Gallery index

Leaf decay

01 02 03 04 05
06 07 08 09 10
11 12 13 14 15

This series of images resulted largely by chance.  I was outside raking leaves when I noticed a particularly striking red leaf. The leaf was “perfect” except for an ugly hole.  I thought it would be interesting to scan the leaf on my flatbed scanner, and knew I could easily “fill in” the hole on my computer using Photoshop.  After scanning the leaf, I zoomed in on the hole (with the intention of eliminating it) and was suddenly struck by the beauty of the image on the screen: an irregularly-shaped black hole surrounded by colorful, highly-textured, decaying leaf tissue.  Rather than eliminate the holes, I decided to make them the focal point of each image.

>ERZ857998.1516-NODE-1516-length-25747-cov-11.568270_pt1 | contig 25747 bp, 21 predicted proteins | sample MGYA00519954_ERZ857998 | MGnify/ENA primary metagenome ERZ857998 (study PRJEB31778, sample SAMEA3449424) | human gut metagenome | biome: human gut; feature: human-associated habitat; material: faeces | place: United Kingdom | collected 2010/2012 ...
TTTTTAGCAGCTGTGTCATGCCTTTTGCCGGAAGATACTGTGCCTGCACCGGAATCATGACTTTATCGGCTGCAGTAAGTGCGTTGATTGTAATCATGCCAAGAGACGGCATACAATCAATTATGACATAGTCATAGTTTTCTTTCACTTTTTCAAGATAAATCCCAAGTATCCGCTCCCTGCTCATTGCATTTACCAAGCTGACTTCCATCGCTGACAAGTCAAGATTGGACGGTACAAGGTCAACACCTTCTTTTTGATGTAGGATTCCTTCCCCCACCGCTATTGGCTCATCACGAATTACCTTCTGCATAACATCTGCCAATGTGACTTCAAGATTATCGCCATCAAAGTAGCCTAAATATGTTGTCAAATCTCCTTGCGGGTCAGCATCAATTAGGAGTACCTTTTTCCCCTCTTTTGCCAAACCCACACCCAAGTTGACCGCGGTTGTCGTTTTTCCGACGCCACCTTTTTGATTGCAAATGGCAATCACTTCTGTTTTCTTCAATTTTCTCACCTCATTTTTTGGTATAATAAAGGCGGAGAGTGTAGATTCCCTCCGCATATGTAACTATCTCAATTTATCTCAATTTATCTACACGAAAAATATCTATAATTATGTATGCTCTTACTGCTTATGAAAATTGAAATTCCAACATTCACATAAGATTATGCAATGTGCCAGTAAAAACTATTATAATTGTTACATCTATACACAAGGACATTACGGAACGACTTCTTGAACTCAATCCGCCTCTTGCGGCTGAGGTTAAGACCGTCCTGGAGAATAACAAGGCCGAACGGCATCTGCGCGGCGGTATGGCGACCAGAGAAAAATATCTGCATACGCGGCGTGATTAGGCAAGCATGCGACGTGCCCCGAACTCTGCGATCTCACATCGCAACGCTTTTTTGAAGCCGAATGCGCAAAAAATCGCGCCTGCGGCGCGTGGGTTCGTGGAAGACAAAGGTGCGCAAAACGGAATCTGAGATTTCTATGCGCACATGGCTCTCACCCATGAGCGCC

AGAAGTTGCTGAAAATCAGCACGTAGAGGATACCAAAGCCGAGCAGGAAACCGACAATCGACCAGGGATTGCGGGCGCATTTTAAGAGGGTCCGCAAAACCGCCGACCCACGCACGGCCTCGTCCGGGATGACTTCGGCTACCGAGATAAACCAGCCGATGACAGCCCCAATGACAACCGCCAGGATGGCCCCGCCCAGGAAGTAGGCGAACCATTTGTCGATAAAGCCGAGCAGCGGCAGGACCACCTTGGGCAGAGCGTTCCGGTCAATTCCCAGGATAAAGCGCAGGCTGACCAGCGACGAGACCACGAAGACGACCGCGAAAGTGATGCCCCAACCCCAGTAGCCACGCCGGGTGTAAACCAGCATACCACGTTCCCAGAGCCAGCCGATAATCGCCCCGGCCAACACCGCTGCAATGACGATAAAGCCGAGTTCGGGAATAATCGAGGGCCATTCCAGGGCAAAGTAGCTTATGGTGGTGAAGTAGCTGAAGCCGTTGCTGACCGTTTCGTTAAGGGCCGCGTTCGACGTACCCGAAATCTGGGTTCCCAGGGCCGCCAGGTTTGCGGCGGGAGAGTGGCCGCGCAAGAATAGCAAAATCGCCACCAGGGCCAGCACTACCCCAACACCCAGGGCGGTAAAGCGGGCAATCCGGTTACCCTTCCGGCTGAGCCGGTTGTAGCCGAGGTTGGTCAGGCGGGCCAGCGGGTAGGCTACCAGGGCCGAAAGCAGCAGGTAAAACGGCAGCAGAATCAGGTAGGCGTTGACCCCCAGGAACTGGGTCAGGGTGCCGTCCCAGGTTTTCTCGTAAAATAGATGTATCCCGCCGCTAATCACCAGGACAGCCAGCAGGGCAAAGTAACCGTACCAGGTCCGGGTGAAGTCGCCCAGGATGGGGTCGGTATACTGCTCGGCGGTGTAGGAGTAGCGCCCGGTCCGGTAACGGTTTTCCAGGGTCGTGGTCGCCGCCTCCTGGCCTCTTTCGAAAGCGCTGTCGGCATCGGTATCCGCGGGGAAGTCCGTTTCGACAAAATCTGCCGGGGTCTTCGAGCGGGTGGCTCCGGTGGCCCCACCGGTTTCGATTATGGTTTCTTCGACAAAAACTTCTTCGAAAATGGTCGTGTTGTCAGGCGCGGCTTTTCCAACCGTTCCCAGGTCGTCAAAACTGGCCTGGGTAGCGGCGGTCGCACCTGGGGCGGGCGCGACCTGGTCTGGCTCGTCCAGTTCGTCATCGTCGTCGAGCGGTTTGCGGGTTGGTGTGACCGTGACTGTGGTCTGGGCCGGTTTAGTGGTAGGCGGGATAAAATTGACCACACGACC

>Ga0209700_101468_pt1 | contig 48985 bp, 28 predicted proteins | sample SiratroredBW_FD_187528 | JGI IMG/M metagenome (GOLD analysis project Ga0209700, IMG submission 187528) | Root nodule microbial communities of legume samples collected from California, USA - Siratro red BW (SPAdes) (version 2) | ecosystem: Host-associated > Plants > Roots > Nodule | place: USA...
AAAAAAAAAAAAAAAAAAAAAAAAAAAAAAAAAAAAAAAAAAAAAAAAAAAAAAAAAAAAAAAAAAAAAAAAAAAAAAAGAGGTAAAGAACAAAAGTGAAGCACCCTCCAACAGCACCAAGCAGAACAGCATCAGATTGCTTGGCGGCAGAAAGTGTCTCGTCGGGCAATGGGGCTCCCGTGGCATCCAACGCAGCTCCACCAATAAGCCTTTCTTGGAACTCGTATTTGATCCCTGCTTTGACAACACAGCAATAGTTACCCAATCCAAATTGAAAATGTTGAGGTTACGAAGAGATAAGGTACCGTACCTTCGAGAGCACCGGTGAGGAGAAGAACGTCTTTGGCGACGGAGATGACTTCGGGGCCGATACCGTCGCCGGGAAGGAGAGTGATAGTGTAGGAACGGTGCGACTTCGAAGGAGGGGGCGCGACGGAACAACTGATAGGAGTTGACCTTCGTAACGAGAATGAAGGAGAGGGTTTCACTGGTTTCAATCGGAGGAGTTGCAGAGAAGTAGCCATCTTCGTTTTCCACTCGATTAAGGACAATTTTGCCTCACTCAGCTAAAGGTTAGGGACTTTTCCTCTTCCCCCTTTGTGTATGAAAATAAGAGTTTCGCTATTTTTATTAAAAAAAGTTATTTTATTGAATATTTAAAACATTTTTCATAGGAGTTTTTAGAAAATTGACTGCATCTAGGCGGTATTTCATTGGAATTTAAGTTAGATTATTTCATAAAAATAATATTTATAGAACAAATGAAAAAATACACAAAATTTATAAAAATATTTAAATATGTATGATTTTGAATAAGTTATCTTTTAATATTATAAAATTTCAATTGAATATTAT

I went on to collect many other leaves with holes and became intrigued by the variety in the shapes, sizes and characteristics of the holes.  I wondered what event or natural process produced each hole.  I imagined that some were created by insects, while others were the result of disease or infection.

All of the holes were naturally formed, and most were less than a quarter-inch across.  The images were sharpened and the contrast adjusted with Photoshop, but the original colors and textures of the leaves were not significantly altered.  The holes, unevenly colored and marred by reflection artifacts in the original scans, were filled with pure black.

I have been intrigued by the variety of responses to these images.  For some viewers the black holes seem to function as Rorschach ink blots, their shapes inspiring all kinds of associations (including sexual ones).  Others focus more on the leaf tissue, seeing alien or aerial landscapes.  Still others see human or animal skin.  For me, the most fascinating aspect of these images is the tension between the empty, featureless black space of the central holes and the vibrant detail of the surrounding body of the leaves.  This tension is a metaphor for the continual struggle of every organism against the inevitable decay of the flesh.